Holism and Reductionism in Biology and Ecology

Holism and Reductionism in Biology and Ecology : The Mutual Dependence of Higher and Lower Level Research Programmes

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Holism and reductionism are traditionally seen as incompatible views or approaches to nature. Here Looijen argues that they should rather be seen as mutually dependent and hence co-operating research programmes. He sheds some interesting new light on the emergence thesis, its relation to the reduction thesis, and on the role and status of functional explanations in biology. He discusses several examples of reduction in both biology and ecology, showing the mutual dependence of holistic and reductionist research programmes. Ecologists are offered separate chapters, clarifying some major, yet highly and controversial ecological concepts, such as `community', `habitat', and `niche'. The book is the first in-depth study of the philosophy of ecology.
Readership: Specialists in the philosophy of science, especially the philosophy of biology, biologists and ecologists interested in the philosophy of their discipline. Also of interest to other scientists concerned with the holism-reductionism issue.
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Product details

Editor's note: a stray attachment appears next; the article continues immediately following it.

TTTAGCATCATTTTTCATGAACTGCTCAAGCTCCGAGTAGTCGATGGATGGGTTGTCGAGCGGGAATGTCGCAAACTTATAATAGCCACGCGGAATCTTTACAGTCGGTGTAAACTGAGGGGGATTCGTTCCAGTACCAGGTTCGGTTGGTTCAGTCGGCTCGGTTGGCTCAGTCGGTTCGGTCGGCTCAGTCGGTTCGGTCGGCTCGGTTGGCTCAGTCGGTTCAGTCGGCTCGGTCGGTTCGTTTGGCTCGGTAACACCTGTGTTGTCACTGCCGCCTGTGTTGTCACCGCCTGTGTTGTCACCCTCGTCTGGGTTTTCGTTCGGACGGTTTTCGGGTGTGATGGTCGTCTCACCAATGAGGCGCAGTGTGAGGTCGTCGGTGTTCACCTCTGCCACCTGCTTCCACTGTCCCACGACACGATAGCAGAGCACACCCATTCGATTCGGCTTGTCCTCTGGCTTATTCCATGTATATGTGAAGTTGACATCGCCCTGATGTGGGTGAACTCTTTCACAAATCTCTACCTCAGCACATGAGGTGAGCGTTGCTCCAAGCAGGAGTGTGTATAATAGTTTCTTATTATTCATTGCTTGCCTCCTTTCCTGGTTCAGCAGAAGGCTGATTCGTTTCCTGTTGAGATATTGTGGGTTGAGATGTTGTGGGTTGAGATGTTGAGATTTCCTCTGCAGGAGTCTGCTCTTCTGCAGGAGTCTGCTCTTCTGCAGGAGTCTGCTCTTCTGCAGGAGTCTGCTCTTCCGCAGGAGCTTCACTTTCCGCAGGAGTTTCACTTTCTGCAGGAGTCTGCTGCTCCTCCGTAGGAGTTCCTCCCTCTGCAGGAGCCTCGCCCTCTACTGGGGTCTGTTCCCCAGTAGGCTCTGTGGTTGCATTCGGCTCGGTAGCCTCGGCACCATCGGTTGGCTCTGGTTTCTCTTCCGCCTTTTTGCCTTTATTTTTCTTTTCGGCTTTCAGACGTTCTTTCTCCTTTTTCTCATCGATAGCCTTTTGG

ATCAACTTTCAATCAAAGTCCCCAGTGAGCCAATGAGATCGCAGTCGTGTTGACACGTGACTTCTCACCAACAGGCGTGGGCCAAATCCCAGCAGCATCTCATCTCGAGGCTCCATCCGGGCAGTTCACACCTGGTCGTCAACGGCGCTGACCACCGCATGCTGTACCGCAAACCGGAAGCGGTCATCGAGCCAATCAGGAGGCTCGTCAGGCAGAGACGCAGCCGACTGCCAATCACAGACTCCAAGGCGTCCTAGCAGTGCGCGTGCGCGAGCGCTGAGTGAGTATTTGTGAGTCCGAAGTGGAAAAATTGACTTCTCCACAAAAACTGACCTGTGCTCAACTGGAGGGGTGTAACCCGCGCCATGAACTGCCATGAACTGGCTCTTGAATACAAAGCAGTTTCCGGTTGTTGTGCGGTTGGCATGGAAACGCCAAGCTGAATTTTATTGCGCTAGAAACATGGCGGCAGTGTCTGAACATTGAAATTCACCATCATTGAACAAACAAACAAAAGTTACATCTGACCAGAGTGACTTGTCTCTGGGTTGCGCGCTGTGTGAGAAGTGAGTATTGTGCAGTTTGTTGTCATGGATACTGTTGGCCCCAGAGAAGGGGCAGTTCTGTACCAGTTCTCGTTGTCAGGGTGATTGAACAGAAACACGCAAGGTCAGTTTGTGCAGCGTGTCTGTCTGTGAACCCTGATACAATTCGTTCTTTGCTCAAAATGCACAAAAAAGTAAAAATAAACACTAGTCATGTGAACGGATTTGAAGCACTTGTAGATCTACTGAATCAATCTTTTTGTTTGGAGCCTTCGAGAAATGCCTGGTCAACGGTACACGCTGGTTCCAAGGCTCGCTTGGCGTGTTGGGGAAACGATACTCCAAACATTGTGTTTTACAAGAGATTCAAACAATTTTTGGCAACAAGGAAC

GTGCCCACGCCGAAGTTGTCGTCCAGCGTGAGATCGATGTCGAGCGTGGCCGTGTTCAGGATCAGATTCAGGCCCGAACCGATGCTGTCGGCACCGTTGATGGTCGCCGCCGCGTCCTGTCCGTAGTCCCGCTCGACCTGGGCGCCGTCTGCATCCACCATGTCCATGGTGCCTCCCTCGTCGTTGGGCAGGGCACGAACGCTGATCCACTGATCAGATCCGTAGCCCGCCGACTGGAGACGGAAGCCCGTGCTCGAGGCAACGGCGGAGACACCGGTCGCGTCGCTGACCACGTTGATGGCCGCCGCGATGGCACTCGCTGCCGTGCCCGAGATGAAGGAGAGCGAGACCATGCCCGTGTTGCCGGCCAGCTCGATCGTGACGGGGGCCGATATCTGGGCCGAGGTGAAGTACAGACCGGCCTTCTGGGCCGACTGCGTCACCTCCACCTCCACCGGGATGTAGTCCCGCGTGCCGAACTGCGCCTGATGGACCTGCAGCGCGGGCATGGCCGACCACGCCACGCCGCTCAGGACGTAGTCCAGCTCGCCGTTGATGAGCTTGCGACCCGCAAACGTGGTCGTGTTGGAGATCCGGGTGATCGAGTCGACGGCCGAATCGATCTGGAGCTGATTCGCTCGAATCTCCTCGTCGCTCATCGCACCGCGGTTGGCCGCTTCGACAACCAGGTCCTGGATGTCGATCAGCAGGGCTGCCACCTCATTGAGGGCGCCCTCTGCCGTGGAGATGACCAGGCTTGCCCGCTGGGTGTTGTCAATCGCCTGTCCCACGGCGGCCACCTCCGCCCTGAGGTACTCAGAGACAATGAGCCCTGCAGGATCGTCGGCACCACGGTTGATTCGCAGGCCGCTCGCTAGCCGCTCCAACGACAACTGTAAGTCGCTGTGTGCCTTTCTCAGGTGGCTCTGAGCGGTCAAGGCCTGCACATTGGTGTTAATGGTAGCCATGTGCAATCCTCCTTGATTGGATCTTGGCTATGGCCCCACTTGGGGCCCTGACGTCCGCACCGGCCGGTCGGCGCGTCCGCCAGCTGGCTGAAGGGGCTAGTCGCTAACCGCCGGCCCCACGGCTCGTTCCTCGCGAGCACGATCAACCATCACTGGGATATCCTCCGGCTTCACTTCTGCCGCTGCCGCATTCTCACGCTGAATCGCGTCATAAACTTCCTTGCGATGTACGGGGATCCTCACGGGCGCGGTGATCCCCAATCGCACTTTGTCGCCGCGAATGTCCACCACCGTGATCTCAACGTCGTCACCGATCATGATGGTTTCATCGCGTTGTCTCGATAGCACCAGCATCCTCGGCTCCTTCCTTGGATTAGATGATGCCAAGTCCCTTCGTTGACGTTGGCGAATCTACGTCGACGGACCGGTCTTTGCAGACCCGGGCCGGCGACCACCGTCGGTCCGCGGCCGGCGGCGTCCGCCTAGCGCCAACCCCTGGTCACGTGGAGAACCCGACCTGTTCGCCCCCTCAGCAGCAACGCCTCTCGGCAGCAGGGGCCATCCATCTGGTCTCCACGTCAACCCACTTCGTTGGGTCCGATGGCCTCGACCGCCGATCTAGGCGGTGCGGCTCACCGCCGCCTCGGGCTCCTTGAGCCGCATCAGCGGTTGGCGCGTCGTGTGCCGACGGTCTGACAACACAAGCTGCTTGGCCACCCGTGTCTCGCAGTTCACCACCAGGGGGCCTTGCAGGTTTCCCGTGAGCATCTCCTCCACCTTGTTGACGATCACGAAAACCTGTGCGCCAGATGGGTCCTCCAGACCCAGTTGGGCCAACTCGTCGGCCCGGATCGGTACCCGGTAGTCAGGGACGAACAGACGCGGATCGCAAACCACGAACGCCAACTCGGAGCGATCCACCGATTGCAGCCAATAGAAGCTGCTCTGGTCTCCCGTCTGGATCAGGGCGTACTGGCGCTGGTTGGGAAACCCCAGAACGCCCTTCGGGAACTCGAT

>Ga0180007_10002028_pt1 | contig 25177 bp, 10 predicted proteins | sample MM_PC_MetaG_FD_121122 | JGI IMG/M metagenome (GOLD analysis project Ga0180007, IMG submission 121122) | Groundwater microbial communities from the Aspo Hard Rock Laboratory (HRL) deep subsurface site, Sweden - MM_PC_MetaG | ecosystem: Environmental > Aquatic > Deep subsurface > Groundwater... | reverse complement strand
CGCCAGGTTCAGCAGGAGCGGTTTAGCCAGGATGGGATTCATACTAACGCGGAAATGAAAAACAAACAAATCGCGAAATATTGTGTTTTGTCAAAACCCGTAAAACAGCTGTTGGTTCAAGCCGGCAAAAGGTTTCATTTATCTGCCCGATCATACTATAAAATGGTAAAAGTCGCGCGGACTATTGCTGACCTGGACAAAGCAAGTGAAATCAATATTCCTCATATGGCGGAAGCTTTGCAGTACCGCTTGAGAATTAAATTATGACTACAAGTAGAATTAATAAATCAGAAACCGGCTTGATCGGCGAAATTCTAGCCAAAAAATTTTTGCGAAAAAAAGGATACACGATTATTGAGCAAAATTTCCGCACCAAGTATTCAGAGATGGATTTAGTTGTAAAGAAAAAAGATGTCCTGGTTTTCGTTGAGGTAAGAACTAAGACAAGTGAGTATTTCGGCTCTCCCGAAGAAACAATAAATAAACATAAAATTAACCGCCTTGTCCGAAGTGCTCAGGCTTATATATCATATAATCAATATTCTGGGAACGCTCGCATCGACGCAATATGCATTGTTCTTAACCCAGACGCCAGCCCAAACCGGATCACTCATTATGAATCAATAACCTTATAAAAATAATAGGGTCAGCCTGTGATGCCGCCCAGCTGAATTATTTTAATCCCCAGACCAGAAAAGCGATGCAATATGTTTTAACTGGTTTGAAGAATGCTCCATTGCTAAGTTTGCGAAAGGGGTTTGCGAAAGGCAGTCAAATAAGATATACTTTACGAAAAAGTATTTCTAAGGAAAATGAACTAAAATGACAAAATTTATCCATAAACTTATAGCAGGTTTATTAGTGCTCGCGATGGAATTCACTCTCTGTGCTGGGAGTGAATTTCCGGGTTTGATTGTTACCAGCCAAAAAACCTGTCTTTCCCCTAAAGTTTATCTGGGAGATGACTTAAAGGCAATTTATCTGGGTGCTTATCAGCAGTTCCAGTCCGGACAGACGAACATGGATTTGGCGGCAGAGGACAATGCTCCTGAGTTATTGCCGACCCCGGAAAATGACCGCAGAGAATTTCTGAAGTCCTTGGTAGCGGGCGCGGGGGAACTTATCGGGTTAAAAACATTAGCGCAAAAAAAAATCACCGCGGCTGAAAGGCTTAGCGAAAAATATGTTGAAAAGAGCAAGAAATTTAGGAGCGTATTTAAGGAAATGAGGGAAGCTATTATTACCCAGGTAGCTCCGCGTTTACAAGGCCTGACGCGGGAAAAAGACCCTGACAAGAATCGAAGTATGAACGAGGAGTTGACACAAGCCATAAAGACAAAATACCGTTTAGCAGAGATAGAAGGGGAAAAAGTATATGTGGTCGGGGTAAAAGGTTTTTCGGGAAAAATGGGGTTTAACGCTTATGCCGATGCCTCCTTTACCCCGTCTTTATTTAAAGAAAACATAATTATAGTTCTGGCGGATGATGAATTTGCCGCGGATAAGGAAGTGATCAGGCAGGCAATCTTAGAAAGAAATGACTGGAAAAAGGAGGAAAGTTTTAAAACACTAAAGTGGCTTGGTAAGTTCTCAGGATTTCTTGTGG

• Hardback | 352 pages
  • 162 x 236 x 28mm | 662.24g
  • Dordrecht, Netherlands
  • English
  • 2000 ed.
  • XXII, 352 p.
  • 0792360761
  • 9780792360766

Table of contents

Preface. Introduction. Part 1: Reduction and co-operation in biology. 1. Holism and reductionism. 2. Reduction of laws and theories. 3. Reduction of concepts. 4. Emergence, reduction and co-operating research programmes. 5. Co-operating research programmes: reduction of the Bohr effect. 6. Functional explanations in biology. Part 2: Reduction and co-operation in ecology. 7. The reduction problem in ecology. 8. Ecological communities: conceptual problems and definition. 9. The distinction between habitat and niche. 10. The reduction of the Lotka/Volterra competition model to modern niche theory. 11. Co-operation in island biogeography. 12. The inhibitory effect of the holism-reductionism dispute: a controversy in island biogeography and its solution. Epilogue. Notes. References. Name Index.
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